With the Covid-19 pandemic affecting the income source of many property owners, have more assets been placed under the hammer? For home-seekers and investors, is the auction market now offering value-worthy picks?

A check with auction houses show that indeed, prices on the foreclosure market have slumped to as much as 30% to 40% below market value.

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In the southern region, KGV International Property Consultants executive director Samuel Tan tells EdgeProp.my that there are some foreclosure properties that have undergone more than five rounds of auctions. For each outing, a property is priced 10% lower from the last reserve price.

“These are the fire sales happening in the south,” Tan tells EdgeProp.my. “Conventionally in Malaysia, the reserve prices will be reduced by 10% each time it is re-auctioned. In a sense these are considered fire-sales, especially if they have gone through five rounds of reduction.”

However, for those seeking landed residences, these stocks are proportionately low in the auction market. The majority of the foreclosure properties are mainly for serviced apartments with a large percentage of them priced below RM500,000. Other typical offerings in this market are commercial units such as retail lots and offices.

On other segments, Tan says there are not many shopoffices, factories or land plots for sale through auctions.

“We believe many of these properties had been sold in the private market even before they came under the hammer. Similarly, graded residential houses, especially landed, are not prevalent in the auction market,” he adds.

As for good deals in the southern region, Tan, who specialises in the Johor market, wouldn’t identify a specific good deal but would pick a category of properties.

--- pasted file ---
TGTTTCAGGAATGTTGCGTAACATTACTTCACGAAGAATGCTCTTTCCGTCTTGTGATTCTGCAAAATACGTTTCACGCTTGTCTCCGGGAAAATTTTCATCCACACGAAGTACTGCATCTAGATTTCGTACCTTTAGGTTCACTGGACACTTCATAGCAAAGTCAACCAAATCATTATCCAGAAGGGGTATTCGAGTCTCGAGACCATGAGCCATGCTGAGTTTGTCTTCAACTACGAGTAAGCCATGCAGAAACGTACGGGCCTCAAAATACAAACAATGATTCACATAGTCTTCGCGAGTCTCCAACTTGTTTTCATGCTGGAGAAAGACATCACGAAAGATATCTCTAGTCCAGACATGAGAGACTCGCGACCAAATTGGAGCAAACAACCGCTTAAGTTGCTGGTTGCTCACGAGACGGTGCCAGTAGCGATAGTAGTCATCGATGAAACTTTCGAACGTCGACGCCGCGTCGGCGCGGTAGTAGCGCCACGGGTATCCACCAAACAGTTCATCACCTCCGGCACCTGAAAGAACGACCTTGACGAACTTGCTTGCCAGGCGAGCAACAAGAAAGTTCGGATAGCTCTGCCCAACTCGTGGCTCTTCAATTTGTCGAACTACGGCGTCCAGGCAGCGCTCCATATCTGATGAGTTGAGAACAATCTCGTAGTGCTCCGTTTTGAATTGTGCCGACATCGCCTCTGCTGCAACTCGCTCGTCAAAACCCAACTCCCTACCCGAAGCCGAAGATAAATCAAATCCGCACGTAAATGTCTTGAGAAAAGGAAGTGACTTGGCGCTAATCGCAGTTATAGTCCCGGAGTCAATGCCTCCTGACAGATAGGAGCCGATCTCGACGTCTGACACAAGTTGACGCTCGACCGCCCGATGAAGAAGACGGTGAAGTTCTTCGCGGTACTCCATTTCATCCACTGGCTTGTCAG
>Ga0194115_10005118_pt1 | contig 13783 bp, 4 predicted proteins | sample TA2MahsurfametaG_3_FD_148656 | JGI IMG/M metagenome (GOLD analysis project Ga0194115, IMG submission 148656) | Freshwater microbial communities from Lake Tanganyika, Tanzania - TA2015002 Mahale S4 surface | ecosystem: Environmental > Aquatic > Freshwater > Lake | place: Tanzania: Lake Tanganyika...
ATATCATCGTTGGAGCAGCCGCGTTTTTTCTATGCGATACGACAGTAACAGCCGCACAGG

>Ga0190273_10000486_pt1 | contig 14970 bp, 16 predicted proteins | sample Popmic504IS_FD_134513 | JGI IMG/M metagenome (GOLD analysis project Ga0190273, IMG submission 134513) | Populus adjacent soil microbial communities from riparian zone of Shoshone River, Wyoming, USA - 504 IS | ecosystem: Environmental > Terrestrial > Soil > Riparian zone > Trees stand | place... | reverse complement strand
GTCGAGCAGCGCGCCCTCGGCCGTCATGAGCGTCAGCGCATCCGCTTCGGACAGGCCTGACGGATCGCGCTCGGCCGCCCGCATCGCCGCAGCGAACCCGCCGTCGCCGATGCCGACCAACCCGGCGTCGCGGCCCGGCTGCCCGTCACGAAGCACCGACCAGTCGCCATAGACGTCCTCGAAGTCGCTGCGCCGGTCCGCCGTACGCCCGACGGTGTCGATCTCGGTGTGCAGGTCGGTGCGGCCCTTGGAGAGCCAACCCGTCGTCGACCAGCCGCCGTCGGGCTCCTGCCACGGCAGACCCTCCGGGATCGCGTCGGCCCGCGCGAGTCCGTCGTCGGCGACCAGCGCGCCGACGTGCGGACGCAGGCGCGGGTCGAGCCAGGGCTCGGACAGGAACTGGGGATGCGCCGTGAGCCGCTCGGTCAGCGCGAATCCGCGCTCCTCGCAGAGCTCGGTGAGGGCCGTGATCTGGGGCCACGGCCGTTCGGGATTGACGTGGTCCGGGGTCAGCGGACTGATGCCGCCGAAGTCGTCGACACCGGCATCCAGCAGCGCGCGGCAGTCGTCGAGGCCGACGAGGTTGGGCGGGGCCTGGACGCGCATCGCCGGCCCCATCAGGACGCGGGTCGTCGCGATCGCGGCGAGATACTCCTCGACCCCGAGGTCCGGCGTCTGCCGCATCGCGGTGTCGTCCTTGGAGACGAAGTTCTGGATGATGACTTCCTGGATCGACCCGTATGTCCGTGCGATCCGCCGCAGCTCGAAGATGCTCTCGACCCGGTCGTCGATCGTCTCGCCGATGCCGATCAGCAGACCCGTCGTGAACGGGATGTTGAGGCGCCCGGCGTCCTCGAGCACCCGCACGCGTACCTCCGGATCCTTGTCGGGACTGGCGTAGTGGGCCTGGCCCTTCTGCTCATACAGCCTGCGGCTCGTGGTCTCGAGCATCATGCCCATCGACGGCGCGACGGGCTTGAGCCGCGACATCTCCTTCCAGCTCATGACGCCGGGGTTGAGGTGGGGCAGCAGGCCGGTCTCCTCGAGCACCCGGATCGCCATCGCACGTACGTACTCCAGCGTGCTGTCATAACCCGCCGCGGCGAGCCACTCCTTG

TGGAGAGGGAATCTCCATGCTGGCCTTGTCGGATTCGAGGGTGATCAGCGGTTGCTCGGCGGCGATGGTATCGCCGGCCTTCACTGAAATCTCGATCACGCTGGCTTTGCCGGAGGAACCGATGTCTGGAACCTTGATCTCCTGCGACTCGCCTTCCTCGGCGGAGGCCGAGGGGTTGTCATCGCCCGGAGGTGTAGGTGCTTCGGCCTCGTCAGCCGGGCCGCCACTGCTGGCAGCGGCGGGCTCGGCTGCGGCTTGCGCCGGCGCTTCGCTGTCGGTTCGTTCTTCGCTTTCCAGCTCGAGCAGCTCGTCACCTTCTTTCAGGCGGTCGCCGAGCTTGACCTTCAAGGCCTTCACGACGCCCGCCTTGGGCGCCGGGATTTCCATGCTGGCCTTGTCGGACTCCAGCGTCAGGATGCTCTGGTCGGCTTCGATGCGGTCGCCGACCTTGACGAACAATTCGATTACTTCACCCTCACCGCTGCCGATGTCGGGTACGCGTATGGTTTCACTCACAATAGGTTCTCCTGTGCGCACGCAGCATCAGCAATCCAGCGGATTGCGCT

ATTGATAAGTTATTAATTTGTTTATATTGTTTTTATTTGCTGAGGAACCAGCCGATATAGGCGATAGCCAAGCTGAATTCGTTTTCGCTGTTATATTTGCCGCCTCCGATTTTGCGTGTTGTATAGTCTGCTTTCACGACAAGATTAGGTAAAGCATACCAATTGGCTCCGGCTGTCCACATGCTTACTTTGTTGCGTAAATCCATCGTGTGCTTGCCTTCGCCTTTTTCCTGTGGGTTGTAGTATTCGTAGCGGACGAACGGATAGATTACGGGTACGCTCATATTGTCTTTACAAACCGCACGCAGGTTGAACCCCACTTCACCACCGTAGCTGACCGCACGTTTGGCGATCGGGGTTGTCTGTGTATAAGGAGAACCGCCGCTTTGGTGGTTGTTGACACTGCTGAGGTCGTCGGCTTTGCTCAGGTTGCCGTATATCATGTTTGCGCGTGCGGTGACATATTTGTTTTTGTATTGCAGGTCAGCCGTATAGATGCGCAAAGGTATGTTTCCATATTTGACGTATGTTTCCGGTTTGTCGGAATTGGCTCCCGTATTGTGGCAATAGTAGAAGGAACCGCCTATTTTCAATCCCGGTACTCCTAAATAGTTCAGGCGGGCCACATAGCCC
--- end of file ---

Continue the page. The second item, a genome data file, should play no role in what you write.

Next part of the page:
“These would be properties at affordable reserve prices between RM200,000 and RM500,000 sited in choice locations and with good neighbourhoods. They could be high-rise or landed residences where the reserve prices have been adjusted downwards by 40% and more.

“Among locations that will fit the bill would be properties in Taman Bukit Indah, Austin Area, Permas Jaya, Taman Johor Jaya and Gelang Patah/Iskandar Puteri,” reveals Tan.

Fewer than expected

When the Covid-19 outbreak and the implementation of the Movement Control Order (MCO) put a halt to almost all sectors, many have expected a hike-up in foreclosure properties. Surprisingly though, auctioneers and consultants say the number of new auction cases are in decline compared to previous years.

“Given the slump in the economy perpetuated by the Covid-19 pandemic, we were expecting a substantial spike in volume. However, this did not happen,” Tan says.

AuctionGuru.com.my executive director Gary Chia and Property Auction House executive director Danny Loh share the same view.

The main reason for the lack of auction activities was due to the MCO from March 18 to May 12, 2020, which put a pause to auction transactions.

Another reason was the Bank Negara Malaysia’s (BNM) automatic loan moratorium where all financial institutions offered a six-month deferment for all ringgit-denominated performing loans that had not been in arrears of more than 90 days as at April 1, including housing loans.